So far all the types we have tried at Aberglasney have done well although we find it is best to keep them out of the wind. They seem fine on most soils and even take boggy ground. Buying them is not so simple and you will need to visit a specialist tree or shrub nursery as they are surprisingly uncommon.


One of the highlights of spring at Aberglasney is the Tulips. Probably their biggest strength is that they come in a range of colours that are easy to mix. It is not often you see two or three Tulips that don’t match. They also work well with other spring bedding plants which means you can create good displays by mixing Tulip colours that suit the other plants that are in flower.

In traditional bedding displays we mix Tulips with wall flowers that are usually cream in colour on the parterre. In other parts of the Gardens we mix Tulips with blue Forget-me-nots which look great in large pots or traditional displays. Tulipa ‘Anthracite’ and many of the other maroon varieties look good with forget-me-nots. Although these are not the only spring bedding plants they can be mixed with, combining Tulips with Pansy and Primula can also work well. These types of bedding displays do not need to be formal but can also be inter planted between herbaceous plants and removed and cut back as they finish. This is especially effective in borders that are late into leaf where some early colour is needed.

One of the best ways of using Tulips is in a border where they mix with early flowering perennials like Pulmonaria, another plant they compliment. We have many different colour combinations at Aberglasney in various borders where they increase the season of interest. You should however always be careful that the colour of the Tulips matches the colour display of the perennials in case they clash.

Elsewhere in the gardens we have planted wild Tulips called Tulipa sylvestris in the grass in the Cloister Garden. The grass must be left uncut after flowering to allow the bulbs to die back which is an inconvenience but worth it while they flower. There are also many early flowering species of Tulips that are great for the rock garden. We use them in the Alpinum where they are planted in natural drifts. This is something that can be done quite easily at home in a sunny spot.

One of the best uses of Tulips is in pots and this is something new we have experimented with this year. We plant the bulbs in layers with the tallest at the bottom and the shortest at the top followed by the spring bedding plants. All Tulips really need is free draining soil and a sunny spot and they have a multitude of uses making them excellent garden plants.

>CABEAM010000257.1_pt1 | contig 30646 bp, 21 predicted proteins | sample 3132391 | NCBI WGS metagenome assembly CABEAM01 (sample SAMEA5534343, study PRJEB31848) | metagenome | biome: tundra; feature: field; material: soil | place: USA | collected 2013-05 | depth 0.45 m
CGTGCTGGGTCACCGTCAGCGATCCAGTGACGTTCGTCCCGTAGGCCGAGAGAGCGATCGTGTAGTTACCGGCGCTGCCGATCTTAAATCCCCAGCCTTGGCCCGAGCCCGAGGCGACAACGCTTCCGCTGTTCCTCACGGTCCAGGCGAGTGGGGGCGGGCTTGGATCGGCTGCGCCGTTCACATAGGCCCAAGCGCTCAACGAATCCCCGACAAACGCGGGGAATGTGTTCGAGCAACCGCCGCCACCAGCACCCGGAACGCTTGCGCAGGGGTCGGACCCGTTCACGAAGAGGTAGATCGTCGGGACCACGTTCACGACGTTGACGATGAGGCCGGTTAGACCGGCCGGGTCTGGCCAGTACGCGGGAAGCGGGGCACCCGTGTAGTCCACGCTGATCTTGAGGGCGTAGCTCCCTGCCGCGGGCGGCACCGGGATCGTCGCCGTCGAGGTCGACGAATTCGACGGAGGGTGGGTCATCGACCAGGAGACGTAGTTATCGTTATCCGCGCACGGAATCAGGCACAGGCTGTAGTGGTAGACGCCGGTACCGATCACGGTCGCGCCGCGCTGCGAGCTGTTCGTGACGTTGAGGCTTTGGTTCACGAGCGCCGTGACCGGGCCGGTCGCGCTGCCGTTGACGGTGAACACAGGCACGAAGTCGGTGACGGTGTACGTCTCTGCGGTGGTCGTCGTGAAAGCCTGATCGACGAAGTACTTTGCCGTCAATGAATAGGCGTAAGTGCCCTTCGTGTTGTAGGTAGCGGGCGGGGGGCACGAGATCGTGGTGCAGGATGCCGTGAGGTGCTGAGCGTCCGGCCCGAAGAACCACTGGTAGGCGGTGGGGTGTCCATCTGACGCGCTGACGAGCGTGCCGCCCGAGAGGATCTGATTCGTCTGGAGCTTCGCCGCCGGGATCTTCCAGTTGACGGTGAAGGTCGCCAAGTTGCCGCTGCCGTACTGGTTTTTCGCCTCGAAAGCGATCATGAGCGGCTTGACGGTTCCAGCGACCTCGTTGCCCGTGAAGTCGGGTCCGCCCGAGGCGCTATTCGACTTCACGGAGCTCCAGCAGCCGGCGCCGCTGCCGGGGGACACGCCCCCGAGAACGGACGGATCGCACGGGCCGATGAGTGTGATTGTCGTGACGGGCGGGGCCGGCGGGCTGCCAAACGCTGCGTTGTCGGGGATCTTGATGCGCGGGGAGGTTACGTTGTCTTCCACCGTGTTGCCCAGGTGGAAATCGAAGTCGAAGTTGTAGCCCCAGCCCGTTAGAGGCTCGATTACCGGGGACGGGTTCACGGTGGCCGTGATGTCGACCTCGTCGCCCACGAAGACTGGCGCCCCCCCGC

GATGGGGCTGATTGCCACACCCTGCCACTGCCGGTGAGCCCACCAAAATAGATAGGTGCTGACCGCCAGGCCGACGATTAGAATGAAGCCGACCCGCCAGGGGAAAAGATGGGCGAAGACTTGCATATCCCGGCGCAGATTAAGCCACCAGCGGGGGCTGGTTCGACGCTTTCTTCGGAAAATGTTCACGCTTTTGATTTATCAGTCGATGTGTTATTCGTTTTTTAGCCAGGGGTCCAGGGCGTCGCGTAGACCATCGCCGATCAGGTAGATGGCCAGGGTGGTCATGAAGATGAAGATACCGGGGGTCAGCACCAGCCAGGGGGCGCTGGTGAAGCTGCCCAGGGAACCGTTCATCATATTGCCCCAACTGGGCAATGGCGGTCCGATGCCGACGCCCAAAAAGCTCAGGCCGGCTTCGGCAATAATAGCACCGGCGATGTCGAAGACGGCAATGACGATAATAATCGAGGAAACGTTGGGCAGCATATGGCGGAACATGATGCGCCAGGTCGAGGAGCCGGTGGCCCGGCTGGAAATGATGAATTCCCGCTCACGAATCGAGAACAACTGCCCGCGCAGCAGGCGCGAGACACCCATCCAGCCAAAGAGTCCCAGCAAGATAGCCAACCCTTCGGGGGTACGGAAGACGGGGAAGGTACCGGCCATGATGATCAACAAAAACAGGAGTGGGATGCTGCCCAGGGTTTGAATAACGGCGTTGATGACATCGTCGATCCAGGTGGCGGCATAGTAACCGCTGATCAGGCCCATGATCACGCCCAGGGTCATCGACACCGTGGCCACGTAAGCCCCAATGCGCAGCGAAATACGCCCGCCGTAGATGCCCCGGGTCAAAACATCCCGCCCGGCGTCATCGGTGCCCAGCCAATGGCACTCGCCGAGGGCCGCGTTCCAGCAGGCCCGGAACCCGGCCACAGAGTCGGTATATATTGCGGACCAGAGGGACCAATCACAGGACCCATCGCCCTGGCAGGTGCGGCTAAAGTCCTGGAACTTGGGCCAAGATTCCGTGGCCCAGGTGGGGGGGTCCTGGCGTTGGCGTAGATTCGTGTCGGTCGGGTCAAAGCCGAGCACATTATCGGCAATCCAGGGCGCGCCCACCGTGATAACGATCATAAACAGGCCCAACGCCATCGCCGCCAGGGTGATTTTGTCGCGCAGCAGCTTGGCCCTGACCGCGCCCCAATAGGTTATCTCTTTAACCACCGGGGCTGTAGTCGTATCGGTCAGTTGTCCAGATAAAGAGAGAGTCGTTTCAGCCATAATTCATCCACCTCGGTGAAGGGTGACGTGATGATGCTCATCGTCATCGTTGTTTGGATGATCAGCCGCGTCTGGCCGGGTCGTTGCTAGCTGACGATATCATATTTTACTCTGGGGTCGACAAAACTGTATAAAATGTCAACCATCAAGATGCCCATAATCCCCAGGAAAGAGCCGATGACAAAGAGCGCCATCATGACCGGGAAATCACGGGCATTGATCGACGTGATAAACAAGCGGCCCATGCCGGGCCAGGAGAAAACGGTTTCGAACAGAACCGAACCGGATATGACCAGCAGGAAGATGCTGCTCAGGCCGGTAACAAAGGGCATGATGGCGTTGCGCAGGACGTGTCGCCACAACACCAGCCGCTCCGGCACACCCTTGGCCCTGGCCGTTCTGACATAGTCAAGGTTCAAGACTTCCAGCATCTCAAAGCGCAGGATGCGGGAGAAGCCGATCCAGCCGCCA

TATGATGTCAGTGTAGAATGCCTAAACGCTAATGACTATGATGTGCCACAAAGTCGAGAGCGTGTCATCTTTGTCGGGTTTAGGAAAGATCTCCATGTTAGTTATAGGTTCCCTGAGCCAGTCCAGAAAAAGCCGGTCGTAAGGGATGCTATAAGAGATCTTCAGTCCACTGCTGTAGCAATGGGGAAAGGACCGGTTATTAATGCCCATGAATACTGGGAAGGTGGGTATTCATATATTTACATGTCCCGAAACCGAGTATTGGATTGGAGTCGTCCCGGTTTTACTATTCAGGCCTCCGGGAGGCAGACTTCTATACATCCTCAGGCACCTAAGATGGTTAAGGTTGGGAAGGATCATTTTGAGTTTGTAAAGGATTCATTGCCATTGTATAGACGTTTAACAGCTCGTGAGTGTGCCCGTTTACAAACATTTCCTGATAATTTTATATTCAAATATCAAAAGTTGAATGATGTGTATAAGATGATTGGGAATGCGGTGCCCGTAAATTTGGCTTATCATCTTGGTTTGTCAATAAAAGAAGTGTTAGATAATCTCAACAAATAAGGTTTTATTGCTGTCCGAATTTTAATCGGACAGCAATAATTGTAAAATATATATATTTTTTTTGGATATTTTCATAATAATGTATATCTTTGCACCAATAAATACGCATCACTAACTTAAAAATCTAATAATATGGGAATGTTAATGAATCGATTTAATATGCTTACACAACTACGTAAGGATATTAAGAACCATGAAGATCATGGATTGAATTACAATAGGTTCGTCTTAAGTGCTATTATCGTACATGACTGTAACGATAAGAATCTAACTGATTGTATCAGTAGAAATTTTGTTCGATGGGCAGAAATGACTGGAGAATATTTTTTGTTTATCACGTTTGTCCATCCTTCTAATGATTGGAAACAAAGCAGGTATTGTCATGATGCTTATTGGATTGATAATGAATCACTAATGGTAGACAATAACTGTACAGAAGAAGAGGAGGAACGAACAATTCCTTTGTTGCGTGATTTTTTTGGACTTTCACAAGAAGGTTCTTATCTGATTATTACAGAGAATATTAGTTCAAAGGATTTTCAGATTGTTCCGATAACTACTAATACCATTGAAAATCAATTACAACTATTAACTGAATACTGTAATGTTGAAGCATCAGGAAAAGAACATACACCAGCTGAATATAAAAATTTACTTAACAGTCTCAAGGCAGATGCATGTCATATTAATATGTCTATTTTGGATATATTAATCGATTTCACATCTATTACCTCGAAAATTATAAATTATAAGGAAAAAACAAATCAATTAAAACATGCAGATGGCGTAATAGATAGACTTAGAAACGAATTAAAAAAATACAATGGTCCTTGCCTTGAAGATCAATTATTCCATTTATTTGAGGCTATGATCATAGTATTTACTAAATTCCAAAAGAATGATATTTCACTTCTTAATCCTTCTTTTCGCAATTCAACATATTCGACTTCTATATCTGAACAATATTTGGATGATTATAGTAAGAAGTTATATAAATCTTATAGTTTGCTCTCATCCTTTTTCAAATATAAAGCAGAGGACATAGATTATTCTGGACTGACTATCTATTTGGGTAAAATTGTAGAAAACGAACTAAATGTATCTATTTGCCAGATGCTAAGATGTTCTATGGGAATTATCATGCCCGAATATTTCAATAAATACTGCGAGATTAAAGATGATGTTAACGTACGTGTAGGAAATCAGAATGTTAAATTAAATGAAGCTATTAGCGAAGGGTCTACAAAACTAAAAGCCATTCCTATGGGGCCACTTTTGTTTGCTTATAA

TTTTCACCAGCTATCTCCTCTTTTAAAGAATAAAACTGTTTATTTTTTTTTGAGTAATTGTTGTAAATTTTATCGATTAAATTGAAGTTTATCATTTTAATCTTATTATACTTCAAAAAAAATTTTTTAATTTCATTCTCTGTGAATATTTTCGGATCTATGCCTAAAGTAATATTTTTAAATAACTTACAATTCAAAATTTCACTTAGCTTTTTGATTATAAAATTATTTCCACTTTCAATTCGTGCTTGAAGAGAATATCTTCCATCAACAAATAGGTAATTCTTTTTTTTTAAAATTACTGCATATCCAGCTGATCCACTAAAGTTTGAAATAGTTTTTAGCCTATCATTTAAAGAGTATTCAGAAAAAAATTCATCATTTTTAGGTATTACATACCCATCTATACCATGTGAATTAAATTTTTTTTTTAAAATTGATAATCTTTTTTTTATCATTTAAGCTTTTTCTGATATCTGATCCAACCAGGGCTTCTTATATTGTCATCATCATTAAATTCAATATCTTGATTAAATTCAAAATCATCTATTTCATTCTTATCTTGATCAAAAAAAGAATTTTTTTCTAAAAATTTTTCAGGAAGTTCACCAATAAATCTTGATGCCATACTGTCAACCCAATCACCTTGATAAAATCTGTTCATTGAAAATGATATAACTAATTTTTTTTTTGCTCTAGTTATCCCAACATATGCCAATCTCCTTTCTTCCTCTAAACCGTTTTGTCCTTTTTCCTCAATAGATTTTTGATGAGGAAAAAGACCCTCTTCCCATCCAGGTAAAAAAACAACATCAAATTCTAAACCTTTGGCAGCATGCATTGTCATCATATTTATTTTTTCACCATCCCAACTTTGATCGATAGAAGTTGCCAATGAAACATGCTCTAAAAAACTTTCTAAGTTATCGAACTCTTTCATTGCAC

Bolt upright flower spikes of star-shaped, blue or creamy flowers push through the grassy leaves of this elegant bulbous perennial in late spring. It's vigorous enough to use in a wildflower meadow but does need damp soil. Bulbs can be planted in autumn, arranging in drifts for a natural effect. The leaves die back soon after flowering. Camassia leichtlinii and Camassia leichtlinii Semiplena are two beautiful new additions to our woodland areas.

No matter what the weather they seem to give a good display from late May into early June with certain varieties flowering later in June. What is especially good about them is the wetter the weather the longer they seem to flower.


For all the rare and unusual pants that we grow at Aberglasney there is still something special about our bluebell woodlands. Bluebells are a British native that are dear to most people. With good management they make an excellent native plant display in most woodland but in Beech woodland they are especially good.

At Aberglasney we try to keep as many as possible and integrate them with our woodland plant schemes. This does often mean that we have to lift and transplant large numbers when they spread too far. You will either be a gardener who has to weed them out or coax them along. At Aberglasney they are either an aggressive invader or well behaved depending on the spot.

We find Trollius and Ranunculus to be particularly good partners which is no surprise as these are close relatives of the common buttercup. Both these plants form dense mounds of leaves that disguise the unsightly old leaves of the bluebells.